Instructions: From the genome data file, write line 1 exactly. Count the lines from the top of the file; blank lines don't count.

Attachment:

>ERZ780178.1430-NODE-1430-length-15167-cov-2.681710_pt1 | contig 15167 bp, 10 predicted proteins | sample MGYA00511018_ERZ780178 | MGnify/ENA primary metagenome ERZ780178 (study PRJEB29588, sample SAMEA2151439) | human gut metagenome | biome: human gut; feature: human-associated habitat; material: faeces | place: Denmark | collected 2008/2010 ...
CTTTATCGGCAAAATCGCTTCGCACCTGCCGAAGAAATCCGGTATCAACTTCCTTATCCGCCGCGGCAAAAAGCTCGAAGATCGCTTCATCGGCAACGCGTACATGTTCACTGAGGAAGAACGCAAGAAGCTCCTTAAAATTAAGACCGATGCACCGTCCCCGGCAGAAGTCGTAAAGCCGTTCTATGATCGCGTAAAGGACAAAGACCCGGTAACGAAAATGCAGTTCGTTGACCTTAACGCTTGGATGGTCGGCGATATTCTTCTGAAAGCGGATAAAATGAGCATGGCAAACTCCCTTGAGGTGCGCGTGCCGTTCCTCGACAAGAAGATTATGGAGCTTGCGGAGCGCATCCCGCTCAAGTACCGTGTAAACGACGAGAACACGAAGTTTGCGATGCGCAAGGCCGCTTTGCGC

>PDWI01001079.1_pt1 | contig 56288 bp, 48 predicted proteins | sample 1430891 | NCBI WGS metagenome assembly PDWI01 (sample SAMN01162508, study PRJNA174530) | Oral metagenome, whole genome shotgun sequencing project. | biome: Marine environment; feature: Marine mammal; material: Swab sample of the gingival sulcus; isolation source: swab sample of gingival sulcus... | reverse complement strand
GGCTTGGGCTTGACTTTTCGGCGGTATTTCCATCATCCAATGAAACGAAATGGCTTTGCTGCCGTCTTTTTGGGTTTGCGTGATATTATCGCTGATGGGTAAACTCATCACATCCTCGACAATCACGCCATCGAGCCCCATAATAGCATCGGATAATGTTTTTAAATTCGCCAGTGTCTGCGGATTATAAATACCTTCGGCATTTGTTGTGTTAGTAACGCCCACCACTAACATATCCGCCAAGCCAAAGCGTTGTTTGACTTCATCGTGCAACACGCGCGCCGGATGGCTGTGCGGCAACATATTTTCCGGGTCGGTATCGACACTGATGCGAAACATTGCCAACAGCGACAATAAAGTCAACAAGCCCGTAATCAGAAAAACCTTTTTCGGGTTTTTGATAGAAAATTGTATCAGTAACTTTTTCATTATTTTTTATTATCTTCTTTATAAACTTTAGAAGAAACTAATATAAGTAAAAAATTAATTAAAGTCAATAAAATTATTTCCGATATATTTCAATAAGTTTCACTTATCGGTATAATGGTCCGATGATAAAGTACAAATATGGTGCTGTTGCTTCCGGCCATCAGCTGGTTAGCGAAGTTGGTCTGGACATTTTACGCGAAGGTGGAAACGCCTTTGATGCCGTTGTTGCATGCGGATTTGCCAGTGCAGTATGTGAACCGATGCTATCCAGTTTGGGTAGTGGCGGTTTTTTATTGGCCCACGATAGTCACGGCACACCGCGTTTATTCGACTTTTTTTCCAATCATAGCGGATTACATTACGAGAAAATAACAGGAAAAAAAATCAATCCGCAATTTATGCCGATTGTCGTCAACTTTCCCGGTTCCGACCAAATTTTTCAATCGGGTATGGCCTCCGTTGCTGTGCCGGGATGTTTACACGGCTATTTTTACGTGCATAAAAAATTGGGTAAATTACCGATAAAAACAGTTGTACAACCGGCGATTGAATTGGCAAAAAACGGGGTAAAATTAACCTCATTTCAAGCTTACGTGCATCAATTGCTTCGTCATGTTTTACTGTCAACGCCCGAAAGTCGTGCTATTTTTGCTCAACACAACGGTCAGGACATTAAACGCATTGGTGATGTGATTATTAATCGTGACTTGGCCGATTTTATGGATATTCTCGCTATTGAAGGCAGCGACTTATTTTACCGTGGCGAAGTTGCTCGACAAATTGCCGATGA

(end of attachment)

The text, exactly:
>ERZ780178.1430-NODE-1430-length-15167-cov-2.681710_pt1 | contig 15167 bp, 10 predicted proteins | sample MGYA00511018_ERZ780178 | MGnify/ENA primary metagenome ERZ780178 (study PRJEB29588, sample SAMEA2151439) | human gut metagenome | biome: human gut; feature: human-associated habitat; material: faeces | place: Denmark | collected 2008/2010 ...